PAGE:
Larry Whisenton (by sansho1)

A mass psychosis infected major league baseball in the 1970s, and it cost Larry Whisenton a major league career.

The installation of artificial turf in several ballparks in the ‘70s (with the attendant assumption that turf emphasized the value of speed), along with Lou Brock’s high-profile pursuit of both the single-season and career stolen base records (he achieved the former in ’74, the latter in ’77) sent the game into full-blown stolen base mania. Some teams attempted to install speedy players throughout the lineup, and many of those who didn’t ran anyway (true fact – the Indians attempted 1017 SBs from ’72-’78, and were caught 497 times, for a whopping 51% team success rate). Certainly some teams bought in more completely than others, but even teams who didn’t go full Charley O. found a way to capitalize on the trend. They could develop their very own Stolen Base Hero.

Larry Whisenton, the team’s 2nd round pick in the 1975 draft, was alas not a Stolen Base Hero. He was fast enough – his minor league season seasonal totals in his formative years averaged out to 21-for-31 in SB attempts, and he would occasionally run a double into a triple – but he was not a blazer in the Brock mold. In fact, the Braves were late to this particular party. An Albert Ryan swiped 50 in single-A in 1975, but topped out in AA. Gary Cooper auditioned, but also proved to be miscast. For lack of a Brock (or a LeFlore, or even, and careful what you wish for, a Moreno), the organization promoted Whisenton up the ladder, including a September cup of coffee in ‘77. He wasn’t setting the world on fire, but the young outfielder displayed a broad base of skills, including an above average ability to reach base.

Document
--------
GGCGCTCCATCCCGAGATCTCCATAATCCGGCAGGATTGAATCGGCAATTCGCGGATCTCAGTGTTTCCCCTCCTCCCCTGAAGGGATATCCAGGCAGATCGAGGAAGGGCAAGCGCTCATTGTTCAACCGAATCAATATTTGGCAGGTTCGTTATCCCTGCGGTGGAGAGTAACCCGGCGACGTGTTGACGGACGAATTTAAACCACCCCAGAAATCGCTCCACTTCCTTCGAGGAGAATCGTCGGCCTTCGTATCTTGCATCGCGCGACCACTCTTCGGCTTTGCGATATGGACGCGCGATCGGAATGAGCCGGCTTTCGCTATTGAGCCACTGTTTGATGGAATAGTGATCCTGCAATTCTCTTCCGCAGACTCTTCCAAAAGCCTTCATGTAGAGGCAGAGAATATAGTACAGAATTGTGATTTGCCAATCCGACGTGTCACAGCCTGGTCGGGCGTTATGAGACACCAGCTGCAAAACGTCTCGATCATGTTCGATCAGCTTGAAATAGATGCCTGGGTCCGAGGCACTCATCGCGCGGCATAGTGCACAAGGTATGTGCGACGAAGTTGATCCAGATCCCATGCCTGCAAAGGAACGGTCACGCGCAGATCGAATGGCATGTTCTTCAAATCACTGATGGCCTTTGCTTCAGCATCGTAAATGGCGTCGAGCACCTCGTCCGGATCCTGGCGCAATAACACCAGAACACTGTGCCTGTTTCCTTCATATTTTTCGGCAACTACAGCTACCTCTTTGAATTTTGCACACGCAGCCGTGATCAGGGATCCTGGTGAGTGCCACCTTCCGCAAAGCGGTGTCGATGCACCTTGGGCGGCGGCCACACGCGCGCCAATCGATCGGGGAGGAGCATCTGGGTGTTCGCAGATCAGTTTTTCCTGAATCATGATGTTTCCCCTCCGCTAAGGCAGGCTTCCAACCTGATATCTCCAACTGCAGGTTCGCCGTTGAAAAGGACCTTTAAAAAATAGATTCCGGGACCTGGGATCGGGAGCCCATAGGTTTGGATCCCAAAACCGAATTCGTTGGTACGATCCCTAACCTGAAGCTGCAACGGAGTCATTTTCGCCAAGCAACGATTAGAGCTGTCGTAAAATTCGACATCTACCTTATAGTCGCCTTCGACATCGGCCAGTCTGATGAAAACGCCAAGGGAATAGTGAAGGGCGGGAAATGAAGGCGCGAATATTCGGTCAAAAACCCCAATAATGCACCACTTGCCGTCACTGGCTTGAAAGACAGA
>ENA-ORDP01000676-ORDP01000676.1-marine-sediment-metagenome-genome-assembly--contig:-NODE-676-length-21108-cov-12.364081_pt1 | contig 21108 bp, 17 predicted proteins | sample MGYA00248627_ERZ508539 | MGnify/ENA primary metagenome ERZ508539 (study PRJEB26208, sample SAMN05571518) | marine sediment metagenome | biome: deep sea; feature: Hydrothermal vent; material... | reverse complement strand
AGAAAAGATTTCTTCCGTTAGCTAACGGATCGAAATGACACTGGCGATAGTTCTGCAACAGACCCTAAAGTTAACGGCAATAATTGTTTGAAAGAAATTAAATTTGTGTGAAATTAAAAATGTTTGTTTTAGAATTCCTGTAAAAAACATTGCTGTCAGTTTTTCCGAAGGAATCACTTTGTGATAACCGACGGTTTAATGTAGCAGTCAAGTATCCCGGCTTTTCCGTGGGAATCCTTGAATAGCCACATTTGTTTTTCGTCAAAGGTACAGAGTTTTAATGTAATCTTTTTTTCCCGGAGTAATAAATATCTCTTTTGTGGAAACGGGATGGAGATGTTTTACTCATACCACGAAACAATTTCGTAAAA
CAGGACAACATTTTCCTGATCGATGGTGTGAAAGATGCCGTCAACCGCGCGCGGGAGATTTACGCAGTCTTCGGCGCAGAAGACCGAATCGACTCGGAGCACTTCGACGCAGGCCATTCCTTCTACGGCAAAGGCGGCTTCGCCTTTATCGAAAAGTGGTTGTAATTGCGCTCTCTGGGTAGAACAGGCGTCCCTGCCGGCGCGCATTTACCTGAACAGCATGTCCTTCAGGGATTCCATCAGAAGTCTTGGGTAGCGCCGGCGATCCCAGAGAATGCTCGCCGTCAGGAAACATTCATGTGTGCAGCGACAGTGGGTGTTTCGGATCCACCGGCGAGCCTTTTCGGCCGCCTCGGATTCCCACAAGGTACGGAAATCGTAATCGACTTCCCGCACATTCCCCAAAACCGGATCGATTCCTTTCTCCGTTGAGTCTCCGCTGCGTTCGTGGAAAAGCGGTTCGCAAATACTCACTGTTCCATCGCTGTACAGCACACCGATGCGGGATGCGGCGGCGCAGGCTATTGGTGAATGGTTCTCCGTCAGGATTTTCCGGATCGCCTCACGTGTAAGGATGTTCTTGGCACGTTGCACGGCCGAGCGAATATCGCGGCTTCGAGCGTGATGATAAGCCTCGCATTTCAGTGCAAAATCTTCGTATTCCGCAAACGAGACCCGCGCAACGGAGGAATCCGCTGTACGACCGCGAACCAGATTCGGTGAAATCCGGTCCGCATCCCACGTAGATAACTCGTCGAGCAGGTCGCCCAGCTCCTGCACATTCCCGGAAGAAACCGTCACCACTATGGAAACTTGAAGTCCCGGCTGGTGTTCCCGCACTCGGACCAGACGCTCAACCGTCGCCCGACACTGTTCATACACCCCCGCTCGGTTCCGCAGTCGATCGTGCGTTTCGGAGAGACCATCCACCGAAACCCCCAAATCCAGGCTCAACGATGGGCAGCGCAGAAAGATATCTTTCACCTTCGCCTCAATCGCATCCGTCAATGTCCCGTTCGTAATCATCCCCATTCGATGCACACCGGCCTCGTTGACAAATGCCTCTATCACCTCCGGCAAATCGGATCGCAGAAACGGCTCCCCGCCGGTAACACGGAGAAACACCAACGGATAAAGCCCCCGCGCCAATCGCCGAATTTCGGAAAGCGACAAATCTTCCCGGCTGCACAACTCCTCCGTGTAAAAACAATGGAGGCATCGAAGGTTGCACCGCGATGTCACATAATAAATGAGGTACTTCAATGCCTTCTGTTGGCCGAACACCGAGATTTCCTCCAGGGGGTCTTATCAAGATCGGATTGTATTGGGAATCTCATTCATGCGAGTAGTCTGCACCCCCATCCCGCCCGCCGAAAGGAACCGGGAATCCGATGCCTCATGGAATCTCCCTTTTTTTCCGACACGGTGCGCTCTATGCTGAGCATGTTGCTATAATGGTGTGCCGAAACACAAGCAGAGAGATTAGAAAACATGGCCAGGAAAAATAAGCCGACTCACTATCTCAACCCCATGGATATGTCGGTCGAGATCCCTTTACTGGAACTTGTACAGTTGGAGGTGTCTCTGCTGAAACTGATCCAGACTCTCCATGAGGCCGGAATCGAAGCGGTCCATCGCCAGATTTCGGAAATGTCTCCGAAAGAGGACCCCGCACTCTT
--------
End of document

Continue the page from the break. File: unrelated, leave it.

Then, on December 8, 1977, thunder struck in the form of a blockbuster 4-team trade. The Braves, Mets, Pirates, and Rangers concocted a deal that included Bert Blyleven, Al Oliver, Jon Matlack, and several other proven major league ballplayers – 214.7 cumulative WAR among them. The Braves’ role in the trade was relatively minor – they dealt a disappointing and discontented Willie Montanez to Texas in exchange for prodigal son Adrian Devine, Tommy “The Pride of Poughkeepsie” Boggs….and, best of all, minor league speedster Eddie Miller. At long last, the Braves had their Stolen Base Hero.

Miller, like Whisenton, was a 2nd round pick in 1975, and he hit the ground running in pro ball. He stole 30 bases in 51 rookie league games that year while posting a .428 OBP, and followed up in ’76 and ’77 with more of the same at A and AA (.264/.390/.316, 65 SBs and .294/.394/.380, 80 SBs, respectively). The Rangers’ minor league affiliates played in some gaudy run environments, a factor often ignored at the time in judging prospects, but there’s no arguing that Miller was performing as advertised.